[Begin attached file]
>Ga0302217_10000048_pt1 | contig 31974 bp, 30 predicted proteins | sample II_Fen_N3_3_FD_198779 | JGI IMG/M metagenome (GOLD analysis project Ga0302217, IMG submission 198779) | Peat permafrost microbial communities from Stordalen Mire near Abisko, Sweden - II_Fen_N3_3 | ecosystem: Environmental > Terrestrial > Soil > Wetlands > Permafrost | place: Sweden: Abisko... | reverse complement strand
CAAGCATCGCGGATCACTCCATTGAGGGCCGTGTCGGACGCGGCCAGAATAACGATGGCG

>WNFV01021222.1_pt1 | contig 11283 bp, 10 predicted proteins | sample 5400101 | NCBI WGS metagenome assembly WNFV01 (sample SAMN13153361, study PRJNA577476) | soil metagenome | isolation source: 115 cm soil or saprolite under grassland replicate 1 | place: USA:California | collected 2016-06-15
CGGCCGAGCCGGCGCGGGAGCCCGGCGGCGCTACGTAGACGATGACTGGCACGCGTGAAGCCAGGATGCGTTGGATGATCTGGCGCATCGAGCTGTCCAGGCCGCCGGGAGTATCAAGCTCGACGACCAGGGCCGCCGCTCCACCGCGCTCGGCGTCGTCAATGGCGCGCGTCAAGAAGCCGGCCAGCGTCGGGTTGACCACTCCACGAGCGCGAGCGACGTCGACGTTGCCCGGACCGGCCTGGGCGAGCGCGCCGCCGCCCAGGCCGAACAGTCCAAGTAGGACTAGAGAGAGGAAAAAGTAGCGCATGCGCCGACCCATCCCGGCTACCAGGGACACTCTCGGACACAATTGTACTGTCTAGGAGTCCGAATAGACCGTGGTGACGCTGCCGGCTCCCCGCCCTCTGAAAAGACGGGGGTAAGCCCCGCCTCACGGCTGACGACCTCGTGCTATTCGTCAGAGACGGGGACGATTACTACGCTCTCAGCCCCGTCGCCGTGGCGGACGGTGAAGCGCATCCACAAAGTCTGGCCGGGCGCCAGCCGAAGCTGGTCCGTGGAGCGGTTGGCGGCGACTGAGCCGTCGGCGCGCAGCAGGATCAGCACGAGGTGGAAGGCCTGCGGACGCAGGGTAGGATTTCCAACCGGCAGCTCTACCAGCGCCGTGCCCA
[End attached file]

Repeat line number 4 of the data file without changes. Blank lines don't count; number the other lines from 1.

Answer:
CGGCCGAGCCGGCGCGGGAGCCCGGCGGCGCTACGTAGACGATGACTGGCACGCGTGAAGCCAGGATGCGTTGGATGATCTGGCGCATCGAGCTGTCCAGGCCGCCGGGAGTATCAAGCTCGACGACCAGGGCCGCCGCTCCACCGCGCTCGGCGTCGTCAATGGCGCGCGTCAAGAAGCCGGCCAGCGTCGGGTTGACCACTCCACGAGCGCGAGCGACGTCGACGTTGCCCGGACCGGCCTGGGCGAGCGCGCCGCCGCCCAGGCCGAACAGTCCAAGTAGGACTAGAGAGAGGAAAAAGTAGCGCATGCGCCGACCCATCCCGGCTACCAGGGACACTCTCGGACACAATTGTACTGTCTAGGAGTCCGAATAGACCGTGGTGACGCTGCCGGCTCCCCGCCCTCTGAAAAGACGGGGGTAAGCCCCGCCTCACGGCTGACGACCTCGTGCTATTCGTCAGAGACGGGGACGATTACTACGCTCTCAGCCCCGTCGCCGTGGCGGACGGTGAAGCGCATCCACAAAGTCTGGCCGGGCGCCAGCCGAAGCTGGTCCGTGGAGCGGTTGGCGGCGACTGAGCCGTCGGCGCGCAGCAGGATCAGCACGAGGTGGAAGGCCTGCGGACGCAGGGTAGGATTTCCAACCGGCAGCTCTACCAGCGCCGTGCCCA